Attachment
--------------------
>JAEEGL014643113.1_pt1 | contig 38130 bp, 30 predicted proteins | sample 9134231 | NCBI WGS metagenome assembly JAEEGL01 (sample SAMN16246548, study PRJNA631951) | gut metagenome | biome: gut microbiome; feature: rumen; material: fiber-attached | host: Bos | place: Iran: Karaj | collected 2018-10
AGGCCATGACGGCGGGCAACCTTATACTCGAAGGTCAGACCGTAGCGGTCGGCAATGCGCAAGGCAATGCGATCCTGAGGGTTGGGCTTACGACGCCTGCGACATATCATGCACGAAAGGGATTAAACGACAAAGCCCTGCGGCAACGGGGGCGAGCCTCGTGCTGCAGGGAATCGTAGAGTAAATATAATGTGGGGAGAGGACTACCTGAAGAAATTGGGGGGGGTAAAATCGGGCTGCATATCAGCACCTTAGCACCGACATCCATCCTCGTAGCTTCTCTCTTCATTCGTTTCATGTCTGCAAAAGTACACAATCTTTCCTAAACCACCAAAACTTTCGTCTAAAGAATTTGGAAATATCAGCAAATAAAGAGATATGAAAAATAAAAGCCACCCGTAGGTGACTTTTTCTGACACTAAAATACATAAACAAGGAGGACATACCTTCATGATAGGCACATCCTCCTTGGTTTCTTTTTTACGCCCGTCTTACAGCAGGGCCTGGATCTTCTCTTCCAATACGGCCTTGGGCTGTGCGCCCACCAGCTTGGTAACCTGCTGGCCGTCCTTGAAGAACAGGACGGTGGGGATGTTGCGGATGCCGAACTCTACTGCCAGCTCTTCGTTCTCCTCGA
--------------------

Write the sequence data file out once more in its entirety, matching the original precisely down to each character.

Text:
>JAEEGL014643113.1_pt1 | contig 38130 bp, 30 predicted proteins | sample 9134231 | NCBI WGS metagenome assembly JAEEGL01 (sample SAMN16246548, study PRJNA631951) | gut metagenome | biome: gut microbiome; feature: rumen; material: fiber-attached | host: Bos | place: Iran: Karaj | collected 2018-10
AGGCCATGACGGCGGGCAACCTTATACTCGAAGGTCAGACCGTAGCGGTCGGCAATGCGCAAGGCAATGCGATCCTGAGGGTTGGGCTTACGACGCCTGCGACATATCATGCACGAAAGGGATTAAACGACAAAGCCCTGCGGCAACGGGGGCGAGCCTCGTGCTGCAGGGAATCGTAGAGTAAATATAATGTGGGGAGAGGACTACCTGAAGAAATTGGGGGGGGTAAAATCGGGCTGCATATCAGCACCTTAGCACCGACATCCATCCTCGTAGCTTCTCTCTTCATTCGTTTCATGTCTGCAAAAGTACACAATCTTTCCTAAACCACCAAAACTTTCGTCTAAAGAATTTGGAAATATCAGCAAATAAAGAGATATGAAAAATAAAAGCCACCCGTAGGTGACTTTTTCTGACACTAAAATACATAAACAAGGAGGACATACCTTCATGATAGGCACATCCTCCTTGGTTTCTTTTTTACGCCCGTCTTACAGCAGGGCCTGGATCTTCTCTTCCAATACGGCCTTGGGCTGTGCGCCCACCAGCTTGGTAACCTGCTGGCCGTCCTTGAAGAACAGGACGGTGGGGATGTTGCGGATGCCGAACTCTACTGCCAGCTCTTCGTTCTCCTCGA